As a result, it is easier to place within a bouquet and is favoured by many for this reason.
Some Japanese give this flower like a westerner gives a red rose, but their meaning can differ based on location and apparently the number of stems (meanings that we shall come to shortly).
#4 The Red Sunflower
Helianthus Annus (Red Sun), is a deep red variant of the Common Sunflower which can also be found in The Land of the Rising Sun, albeit more of a rarity.
Although the national flower is the Cherry Blossom (Sakura), any Sunflower variant is symbolic of the Sun, and therefore significant in Japanese culture.
You may not come across vast fields like you would with the first three, but it does remind you of the setting Sun.
What’s the Significance of the Sunflower in Japan?
Significance is high considering there are 3 listed national Japanese plants and this isn’t one of them.
However, flowers in general carry great significance in Japanese culture.
They even have what they call their ‘Language of Flowers’: Hanakotoba (花言葉), which details each flower’s specific meaning or meanings.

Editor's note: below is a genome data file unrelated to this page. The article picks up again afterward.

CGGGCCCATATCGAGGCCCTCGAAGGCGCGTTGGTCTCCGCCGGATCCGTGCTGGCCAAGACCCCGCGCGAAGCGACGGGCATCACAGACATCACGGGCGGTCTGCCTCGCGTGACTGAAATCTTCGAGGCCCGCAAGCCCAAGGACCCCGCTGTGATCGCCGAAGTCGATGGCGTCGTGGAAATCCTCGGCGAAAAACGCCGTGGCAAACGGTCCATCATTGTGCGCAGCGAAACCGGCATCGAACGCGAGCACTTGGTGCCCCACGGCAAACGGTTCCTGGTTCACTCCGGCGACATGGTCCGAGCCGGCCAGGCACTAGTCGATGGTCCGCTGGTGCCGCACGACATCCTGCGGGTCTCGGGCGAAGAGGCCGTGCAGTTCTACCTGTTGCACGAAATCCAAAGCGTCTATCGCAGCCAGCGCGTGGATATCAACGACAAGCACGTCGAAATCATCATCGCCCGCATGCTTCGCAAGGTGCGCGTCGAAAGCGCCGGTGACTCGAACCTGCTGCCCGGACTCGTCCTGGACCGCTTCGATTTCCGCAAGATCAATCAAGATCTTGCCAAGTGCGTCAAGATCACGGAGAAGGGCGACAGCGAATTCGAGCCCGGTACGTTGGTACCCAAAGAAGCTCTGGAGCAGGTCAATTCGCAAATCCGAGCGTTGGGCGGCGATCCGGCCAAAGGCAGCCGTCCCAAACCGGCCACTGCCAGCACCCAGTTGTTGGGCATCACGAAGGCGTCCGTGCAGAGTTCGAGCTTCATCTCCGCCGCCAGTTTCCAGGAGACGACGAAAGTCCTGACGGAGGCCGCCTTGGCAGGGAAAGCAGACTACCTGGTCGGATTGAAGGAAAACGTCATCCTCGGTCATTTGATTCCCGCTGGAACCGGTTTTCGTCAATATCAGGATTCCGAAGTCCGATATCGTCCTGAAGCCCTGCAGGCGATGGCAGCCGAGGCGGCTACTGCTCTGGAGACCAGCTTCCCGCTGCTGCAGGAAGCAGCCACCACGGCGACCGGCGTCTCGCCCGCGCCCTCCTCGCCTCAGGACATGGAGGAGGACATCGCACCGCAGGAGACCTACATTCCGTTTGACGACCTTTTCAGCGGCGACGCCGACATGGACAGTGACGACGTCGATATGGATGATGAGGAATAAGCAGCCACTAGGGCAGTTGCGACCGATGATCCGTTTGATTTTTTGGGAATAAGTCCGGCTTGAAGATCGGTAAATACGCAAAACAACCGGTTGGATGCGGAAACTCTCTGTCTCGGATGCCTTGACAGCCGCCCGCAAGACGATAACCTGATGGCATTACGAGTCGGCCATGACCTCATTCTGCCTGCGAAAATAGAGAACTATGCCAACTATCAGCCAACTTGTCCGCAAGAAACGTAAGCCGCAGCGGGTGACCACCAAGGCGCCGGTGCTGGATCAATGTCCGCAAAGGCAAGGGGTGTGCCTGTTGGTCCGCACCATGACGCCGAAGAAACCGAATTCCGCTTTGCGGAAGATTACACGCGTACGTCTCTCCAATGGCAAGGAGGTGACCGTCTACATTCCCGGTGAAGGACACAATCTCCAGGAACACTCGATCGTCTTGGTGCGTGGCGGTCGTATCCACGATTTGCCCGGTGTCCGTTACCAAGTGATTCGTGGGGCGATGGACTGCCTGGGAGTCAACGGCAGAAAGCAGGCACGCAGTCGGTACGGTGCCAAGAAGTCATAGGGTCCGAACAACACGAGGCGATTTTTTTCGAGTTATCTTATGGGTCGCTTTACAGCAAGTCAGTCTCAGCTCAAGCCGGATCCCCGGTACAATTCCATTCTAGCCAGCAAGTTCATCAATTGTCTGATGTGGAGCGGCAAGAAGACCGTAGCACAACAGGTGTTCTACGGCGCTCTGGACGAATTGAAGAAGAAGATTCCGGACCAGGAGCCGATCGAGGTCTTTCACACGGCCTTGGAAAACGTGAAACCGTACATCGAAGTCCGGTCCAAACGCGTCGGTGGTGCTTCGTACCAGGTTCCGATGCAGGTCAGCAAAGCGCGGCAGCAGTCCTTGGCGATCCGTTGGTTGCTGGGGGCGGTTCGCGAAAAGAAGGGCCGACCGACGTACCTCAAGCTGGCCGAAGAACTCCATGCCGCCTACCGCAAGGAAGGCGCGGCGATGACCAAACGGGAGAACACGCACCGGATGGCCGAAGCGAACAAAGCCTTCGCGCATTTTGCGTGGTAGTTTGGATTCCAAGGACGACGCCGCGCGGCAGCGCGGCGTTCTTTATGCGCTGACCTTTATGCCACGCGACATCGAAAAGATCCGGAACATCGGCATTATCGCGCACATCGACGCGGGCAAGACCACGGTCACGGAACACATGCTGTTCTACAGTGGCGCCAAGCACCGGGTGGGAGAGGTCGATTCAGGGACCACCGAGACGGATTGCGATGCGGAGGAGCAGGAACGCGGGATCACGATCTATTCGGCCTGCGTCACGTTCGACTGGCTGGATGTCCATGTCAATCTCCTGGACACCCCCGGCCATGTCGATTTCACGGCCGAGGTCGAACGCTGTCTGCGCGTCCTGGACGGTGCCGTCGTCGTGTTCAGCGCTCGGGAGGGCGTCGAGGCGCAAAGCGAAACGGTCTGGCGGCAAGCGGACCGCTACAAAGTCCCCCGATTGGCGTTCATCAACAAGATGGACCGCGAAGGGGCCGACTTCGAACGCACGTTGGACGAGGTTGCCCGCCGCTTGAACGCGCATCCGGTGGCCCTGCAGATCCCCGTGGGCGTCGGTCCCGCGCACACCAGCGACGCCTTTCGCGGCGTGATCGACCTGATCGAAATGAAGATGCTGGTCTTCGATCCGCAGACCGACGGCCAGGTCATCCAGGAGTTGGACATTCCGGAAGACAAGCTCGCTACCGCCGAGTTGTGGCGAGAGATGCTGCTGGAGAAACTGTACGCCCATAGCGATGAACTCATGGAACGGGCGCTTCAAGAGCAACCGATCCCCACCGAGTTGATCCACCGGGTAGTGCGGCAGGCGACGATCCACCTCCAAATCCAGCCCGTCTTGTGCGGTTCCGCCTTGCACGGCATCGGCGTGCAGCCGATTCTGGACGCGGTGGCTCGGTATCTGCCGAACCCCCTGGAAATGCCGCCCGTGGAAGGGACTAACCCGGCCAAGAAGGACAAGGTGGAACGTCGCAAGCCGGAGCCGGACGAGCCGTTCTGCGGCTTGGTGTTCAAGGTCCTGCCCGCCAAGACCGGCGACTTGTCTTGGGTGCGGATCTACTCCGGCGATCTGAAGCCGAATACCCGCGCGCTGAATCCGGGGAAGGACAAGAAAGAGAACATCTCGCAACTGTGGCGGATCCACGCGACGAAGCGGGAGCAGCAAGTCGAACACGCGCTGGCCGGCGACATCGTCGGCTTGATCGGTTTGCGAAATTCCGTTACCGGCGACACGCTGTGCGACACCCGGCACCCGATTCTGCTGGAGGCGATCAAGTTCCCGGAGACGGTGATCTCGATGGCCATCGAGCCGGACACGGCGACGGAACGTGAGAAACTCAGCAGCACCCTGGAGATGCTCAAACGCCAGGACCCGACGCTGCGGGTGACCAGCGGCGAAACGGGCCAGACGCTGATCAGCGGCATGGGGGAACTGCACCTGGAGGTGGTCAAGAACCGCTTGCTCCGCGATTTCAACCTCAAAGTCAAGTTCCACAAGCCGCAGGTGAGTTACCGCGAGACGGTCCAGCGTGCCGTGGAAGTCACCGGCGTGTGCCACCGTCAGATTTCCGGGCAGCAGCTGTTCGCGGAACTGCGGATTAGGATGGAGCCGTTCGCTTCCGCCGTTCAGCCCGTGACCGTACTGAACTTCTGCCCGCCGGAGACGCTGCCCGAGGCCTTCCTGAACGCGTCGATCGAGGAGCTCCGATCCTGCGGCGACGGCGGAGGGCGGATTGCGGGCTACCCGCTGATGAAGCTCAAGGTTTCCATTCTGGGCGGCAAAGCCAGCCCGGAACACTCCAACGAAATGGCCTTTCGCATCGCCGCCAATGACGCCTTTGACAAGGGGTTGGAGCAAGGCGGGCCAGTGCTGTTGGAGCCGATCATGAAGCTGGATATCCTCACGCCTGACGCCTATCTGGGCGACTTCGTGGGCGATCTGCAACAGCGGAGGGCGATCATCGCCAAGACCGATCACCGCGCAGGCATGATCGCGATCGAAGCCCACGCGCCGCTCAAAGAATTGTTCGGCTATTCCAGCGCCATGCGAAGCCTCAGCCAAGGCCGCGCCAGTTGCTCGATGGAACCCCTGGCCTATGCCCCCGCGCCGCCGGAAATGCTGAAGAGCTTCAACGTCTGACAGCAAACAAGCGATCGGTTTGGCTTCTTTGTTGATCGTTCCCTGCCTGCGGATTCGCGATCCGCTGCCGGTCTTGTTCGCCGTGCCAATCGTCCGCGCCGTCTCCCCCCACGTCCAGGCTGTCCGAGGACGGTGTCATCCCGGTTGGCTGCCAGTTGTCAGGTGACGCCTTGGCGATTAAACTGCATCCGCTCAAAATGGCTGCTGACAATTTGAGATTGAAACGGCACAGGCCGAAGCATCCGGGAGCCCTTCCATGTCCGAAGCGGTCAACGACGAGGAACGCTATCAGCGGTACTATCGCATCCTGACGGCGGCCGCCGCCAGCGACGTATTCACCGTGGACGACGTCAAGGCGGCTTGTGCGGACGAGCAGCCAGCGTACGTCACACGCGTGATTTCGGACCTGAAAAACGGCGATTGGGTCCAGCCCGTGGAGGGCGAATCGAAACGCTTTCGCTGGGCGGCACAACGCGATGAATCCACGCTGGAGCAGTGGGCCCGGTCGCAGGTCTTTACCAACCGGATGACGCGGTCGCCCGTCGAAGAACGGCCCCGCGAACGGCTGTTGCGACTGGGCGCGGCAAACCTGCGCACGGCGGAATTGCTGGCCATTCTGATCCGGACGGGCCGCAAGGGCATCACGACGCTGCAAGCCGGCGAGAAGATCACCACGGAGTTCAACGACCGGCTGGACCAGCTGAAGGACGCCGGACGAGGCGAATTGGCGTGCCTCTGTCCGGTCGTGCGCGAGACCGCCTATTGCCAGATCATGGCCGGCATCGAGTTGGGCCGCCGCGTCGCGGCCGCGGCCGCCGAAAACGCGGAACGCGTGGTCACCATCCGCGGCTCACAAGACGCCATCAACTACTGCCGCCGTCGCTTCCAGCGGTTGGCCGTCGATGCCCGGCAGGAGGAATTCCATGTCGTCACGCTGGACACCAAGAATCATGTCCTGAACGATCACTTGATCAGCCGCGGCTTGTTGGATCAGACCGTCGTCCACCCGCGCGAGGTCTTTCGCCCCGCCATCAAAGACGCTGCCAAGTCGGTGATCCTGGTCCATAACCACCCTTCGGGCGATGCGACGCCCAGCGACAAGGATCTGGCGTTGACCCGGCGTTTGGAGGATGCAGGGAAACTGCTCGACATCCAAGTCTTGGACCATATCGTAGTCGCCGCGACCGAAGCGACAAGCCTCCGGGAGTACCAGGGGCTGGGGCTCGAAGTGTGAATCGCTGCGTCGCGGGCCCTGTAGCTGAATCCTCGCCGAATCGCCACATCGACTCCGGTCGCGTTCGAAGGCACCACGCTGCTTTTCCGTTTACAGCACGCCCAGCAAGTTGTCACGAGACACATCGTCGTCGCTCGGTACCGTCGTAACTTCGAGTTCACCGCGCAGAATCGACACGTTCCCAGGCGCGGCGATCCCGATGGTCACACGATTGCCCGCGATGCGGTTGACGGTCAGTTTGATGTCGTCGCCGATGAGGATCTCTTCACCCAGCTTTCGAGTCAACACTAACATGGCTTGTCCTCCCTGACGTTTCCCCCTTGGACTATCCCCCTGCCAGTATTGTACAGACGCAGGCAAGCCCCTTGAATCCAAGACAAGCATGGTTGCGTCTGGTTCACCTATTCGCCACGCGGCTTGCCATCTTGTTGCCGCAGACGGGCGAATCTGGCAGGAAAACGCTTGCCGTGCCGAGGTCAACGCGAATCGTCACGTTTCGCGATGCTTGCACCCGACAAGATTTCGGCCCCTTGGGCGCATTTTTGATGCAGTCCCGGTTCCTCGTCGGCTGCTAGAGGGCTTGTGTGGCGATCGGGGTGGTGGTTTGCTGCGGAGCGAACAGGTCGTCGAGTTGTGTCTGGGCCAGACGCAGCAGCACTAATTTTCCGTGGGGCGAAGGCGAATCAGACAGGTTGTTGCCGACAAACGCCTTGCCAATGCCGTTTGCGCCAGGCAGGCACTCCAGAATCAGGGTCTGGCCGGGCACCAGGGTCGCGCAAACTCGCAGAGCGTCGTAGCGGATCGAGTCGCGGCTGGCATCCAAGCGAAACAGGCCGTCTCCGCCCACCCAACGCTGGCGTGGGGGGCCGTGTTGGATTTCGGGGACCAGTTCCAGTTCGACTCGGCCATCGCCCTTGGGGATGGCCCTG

Within this language, the yellow of the Sunflower express the very best of wishes or are given for good luck and prosperity.
The colour can even emblematise the end of the summer season, but also:
Is the Sunflower Linked to Romance in Japanese Culture?
It most certainly is. This is based upon the number of stems that you gift to someone or the colour and size.
For example, a White Sunflower can symbolise a more gentile form of emotion.
Purple will signify both Sorrow and Grief, whilst a dwarf one will symbolise Nobility and Romantic Love.
Even a larger “giant” sunflower carries the meaning of false emotions, wealth, and lust.
There is also significance in the number of flowers here:
- 1 – Love at First Sight
- 3 – A Declaration of Love
- 7 – Hidden Love
- 11 – Pure and True Love
- 108 – A Proposal of Marriage
Where and When Can You See the Sunflower in Japan?
You will see some variants of this plant all year round, but the vast fields of them in a number of spots around the country will bloom across July and August.